The Monastery

Brigittine Monastery of Our Lady of Consolation – Amity, Oregon


As Christ was transformed on Mt. Tabor, we seek to lead a life transformed before  the world, according to the counsel of the Gospel, that while hidden sheds its light before men, giving new hope in the sign of the witness to Jesus Christ.

The Order of The Most Holy Savior, popularly known as Brigittine, was founded in the year 1370 by St. Birgitta of Sweden to give praise and honor to God. Elements which characterize the Brigittine Order include a deep love of Christ, especially in remembrance of His sufferings, the fullness of liturgical worship, a respect for learning and authentic devotion to the Blessed Virgin Mary, the holy Mother of God, all incorporated into a simple monastic life style.

The Brigittine Order exists at present with thirteen monasteries of contemplative nuns and a congregation of contemplative -apostolic sisters whose mother-house is located in Rome, in the actual former dwelling of St. Birgitta.

The Brigittine Monks existed from the fourteenth to the middle of the nineteenth century, when they were dispersed, largely due to the European wars. (In 1970, a Brigittine Monk, Richard Reynolds, martyr, was declared a saint.)

“It is for others to serve God, but for you to cleave to Him. It is for others to believe in God, to know, to love, to fear Him, but for you to taste, to understand, to apprehend, to enjoy Him.”


of St. Thierry

In March of 1976 Brother Benedict Kirby founded a new branch of the Brigittine Monks. This monastery has the canonical status of a Priory “Sui Iuris.”

Our style of life is monastic, according to the Rule of St. Augustine, and given to prayer and contemplation. This is an ancient style of life in its concept of withdrawal from the main stream of the activities of society. However, we seek to place its ancient traditions into this era, conveying its attraction and needfulness to the culture of our times. The Brigittine monastic habit, dark grey in color, is worn. Following the original pattern of monasticism, the monks do not ordinarily receive Holy Orders.


The community celebration of the Eucharist is the apex of the monastic day. The entire Liturgy of the Hours is sung at scheduled times throughout the day with the Rosary and spiritual reading, including Scripture, at specified times.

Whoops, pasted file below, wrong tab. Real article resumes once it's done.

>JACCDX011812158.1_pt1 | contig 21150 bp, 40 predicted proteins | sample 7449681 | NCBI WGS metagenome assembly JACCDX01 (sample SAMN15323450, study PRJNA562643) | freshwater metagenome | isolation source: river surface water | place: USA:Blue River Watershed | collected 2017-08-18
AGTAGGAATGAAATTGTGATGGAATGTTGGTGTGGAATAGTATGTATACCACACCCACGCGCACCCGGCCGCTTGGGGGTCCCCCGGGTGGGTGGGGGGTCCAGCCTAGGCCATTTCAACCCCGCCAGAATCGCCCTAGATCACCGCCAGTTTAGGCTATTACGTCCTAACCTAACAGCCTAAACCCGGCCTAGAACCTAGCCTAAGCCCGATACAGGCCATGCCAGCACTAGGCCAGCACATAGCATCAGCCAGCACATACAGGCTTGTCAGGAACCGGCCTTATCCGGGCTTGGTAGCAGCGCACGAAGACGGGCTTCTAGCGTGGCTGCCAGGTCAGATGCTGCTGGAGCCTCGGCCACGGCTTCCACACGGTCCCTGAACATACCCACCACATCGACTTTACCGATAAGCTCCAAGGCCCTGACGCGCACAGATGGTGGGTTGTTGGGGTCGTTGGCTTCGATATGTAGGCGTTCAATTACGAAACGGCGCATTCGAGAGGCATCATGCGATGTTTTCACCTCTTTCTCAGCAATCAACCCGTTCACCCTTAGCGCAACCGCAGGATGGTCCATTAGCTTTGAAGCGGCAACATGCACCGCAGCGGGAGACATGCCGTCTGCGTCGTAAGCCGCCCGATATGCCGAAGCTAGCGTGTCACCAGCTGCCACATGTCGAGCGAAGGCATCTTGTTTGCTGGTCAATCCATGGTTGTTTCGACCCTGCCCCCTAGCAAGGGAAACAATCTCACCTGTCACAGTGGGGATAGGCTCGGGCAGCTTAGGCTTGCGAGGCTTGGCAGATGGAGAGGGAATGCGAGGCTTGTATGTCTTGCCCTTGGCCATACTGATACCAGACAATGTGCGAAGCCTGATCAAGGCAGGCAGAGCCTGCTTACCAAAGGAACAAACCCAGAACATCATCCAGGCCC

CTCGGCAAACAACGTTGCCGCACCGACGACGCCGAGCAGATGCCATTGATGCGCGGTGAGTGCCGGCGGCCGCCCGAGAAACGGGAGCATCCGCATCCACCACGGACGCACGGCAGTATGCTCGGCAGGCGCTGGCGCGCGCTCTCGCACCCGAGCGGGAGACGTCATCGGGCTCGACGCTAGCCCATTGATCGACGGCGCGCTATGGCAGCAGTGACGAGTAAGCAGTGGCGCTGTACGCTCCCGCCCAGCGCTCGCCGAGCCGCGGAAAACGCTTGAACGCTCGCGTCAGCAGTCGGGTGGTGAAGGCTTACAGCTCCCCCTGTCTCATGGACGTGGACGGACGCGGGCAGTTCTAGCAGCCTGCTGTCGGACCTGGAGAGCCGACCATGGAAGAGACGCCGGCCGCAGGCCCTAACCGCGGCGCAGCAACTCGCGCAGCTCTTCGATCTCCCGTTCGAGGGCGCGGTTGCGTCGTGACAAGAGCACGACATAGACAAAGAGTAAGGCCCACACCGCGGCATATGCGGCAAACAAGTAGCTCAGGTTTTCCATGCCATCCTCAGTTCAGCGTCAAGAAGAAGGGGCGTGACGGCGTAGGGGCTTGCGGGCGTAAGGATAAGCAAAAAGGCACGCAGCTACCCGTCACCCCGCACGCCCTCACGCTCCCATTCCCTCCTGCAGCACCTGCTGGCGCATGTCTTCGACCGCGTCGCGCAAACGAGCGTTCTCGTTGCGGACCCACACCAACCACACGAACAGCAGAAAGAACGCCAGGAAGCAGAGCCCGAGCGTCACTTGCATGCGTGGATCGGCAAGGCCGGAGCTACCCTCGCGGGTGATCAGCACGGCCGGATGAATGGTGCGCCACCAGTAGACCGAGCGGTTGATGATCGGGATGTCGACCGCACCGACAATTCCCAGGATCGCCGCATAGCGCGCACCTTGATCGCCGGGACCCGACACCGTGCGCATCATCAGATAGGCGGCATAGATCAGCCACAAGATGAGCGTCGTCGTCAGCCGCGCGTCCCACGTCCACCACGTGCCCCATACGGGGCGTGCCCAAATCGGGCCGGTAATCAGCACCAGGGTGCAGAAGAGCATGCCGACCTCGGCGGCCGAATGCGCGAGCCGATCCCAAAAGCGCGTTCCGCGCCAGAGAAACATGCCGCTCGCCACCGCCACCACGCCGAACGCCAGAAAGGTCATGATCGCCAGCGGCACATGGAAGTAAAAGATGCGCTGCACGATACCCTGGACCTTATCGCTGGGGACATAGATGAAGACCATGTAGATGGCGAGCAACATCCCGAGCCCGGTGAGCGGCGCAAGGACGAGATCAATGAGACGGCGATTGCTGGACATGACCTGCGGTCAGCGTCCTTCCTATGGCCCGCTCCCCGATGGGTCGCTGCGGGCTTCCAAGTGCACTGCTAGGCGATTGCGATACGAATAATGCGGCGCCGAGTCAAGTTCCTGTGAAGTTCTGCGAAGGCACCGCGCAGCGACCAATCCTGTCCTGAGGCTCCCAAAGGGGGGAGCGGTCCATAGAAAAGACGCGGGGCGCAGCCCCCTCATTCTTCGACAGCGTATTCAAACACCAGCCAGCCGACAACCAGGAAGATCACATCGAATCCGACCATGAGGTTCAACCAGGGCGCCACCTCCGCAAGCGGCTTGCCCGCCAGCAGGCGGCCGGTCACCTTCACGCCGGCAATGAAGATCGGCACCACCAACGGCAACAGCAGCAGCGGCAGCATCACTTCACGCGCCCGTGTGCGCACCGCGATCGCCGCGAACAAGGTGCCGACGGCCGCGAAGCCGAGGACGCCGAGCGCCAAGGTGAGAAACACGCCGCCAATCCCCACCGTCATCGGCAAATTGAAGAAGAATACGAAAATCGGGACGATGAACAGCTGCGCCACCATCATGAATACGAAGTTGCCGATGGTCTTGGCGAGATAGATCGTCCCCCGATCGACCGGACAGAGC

The life of a Brigittine Monk has its strength in the spirit of the intimate union with Christ through the daily prayers which the community offers for itself and for all mankind, especially for the unity of all Christians. Following an ancient Brigittine tradition, the community also carries on a continual crusade of prayer for the souls in purgatory and the conversion of sinners.


Silence prevails during the hours of the day making that permeating peace which finds communion with God. However, spontaneity of speech may arise with restraint in respectful consideration of each person. Relaxing recreation periods are daily.

Community living is realized in the rhythmic life of prayers, work and leisure. The joy of Christian living in the unity of community imitates the life of Jesus living in the bond of love with his apostles. We endeavor to create a joyous, peaceful life following the monastic concept of community as that of a family in all its human aspects of affection and warmth.

The Community attempts to be self supporting through the manufacturing of gourmet confections. Each person feels the responsibility to contribute in whatever talents he has to offer or in the work to which he is assigned. Work is done at the monastery and we do not engage in types of work that may not be done within the enclosure.

Time is allotted that each person may develop his needs and talents to maintain a balance of living. An atmosphere is created that each may know and understand the joy of living this life in Christ the Lord.

A complete formation program is offered including a postulancy, the length of which is determined by the needs of the individual; a one-year novitiate, and a period of temporary commitment extending from three to six years. After the completion of this period, a permanent offering of oneself to Almighty God is made.